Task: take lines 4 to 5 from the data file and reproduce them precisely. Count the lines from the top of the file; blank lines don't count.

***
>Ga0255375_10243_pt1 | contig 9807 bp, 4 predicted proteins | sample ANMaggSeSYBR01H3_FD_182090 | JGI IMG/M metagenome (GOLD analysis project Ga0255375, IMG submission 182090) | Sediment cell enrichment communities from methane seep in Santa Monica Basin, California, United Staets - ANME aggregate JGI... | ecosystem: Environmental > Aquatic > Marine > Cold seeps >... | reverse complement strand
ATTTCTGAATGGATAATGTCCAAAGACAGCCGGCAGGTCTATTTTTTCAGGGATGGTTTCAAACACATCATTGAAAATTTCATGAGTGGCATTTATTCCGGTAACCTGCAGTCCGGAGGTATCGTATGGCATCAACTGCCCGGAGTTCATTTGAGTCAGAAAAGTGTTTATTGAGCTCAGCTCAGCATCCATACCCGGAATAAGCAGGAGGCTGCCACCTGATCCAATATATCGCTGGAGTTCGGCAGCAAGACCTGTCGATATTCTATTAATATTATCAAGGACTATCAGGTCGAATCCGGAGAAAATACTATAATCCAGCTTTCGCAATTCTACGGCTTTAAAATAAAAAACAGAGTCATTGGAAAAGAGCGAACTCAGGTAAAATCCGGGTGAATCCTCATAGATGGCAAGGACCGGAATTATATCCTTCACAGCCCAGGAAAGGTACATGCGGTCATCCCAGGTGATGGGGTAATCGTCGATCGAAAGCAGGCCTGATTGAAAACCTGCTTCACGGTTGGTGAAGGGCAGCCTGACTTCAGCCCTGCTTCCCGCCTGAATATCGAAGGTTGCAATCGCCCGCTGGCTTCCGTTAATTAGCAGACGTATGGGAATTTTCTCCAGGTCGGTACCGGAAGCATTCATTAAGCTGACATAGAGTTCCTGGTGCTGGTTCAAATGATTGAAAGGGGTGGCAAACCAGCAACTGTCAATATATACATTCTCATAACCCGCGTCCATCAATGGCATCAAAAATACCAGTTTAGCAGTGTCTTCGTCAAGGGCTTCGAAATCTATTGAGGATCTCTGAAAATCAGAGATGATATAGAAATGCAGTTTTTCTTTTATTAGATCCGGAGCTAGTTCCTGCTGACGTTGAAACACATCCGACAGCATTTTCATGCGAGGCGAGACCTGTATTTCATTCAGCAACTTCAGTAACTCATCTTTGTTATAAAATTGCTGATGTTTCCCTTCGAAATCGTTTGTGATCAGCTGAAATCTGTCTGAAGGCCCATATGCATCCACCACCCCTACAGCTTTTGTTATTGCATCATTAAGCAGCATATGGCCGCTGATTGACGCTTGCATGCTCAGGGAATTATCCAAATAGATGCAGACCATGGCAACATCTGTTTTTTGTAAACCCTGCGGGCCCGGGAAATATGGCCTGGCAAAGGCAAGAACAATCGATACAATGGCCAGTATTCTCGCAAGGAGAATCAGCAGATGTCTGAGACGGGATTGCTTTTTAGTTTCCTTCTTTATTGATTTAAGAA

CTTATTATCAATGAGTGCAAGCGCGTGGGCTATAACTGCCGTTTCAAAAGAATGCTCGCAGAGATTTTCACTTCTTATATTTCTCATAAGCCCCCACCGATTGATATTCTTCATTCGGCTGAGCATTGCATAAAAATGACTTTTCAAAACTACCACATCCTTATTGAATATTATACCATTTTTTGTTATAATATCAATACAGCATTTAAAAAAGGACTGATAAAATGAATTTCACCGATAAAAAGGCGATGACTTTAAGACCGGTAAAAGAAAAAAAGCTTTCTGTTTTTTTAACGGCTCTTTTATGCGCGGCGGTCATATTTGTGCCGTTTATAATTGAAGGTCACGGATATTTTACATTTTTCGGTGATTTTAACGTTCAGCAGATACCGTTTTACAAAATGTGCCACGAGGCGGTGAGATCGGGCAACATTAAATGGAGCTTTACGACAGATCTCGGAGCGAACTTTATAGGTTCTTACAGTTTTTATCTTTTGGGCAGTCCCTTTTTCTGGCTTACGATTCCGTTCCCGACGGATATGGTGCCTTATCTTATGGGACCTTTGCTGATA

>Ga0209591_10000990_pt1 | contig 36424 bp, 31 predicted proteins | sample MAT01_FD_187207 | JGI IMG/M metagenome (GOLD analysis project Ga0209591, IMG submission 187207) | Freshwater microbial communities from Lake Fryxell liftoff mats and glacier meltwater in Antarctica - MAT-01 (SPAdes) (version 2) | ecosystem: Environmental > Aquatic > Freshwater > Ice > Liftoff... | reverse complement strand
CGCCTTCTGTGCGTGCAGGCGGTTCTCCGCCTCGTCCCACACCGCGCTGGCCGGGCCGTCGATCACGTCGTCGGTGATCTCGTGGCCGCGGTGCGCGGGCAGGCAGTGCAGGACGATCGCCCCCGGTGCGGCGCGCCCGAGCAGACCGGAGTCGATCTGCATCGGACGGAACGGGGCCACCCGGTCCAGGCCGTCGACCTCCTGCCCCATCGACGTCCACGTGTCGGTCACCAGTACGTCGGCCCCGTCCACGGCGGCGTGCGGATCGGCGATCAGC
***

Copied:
>Ga0209591_10000990_pt1 | contig 36424 bp, 31 predicted proteins | sample MAT01_FD_187207 | JGI IMG/M metagenome (GOLD analysis project Ga0209591, IMG submission 187207) | Freshwater microbial communities from Lake Fryxell liftoff mats and glacier meltwater in Antarctica - MAT-01 (SPAdes) (version 2) | ecosystem: Environmental > Aquatic > Freshwater > Ice > Liftoff... | reverse complement strand
CGCCTTCTGTGCGTGCAGGCGGTTCTCCGCCTCGTCCCACACCGCGCTGGCCGGGCCGTCGATCACGTCGTCGGTGATCTCGTGGCCGCGGTGCGCGGGCAGGCAGTGCAGGACGATCGCCCCCGGTGCGGCGCGCCCGAGCAGACCGGAGTCGATCTGCATCGGACGGAACGGGGCCACCCGGTCCAGGCCGTCGACCTCCTGCCCCATCGACGTCCACGTGTCGGTCACCAGTACGTCGGCCCCGTCCACGGCGGCGTGCGGATCGGCGATCAGC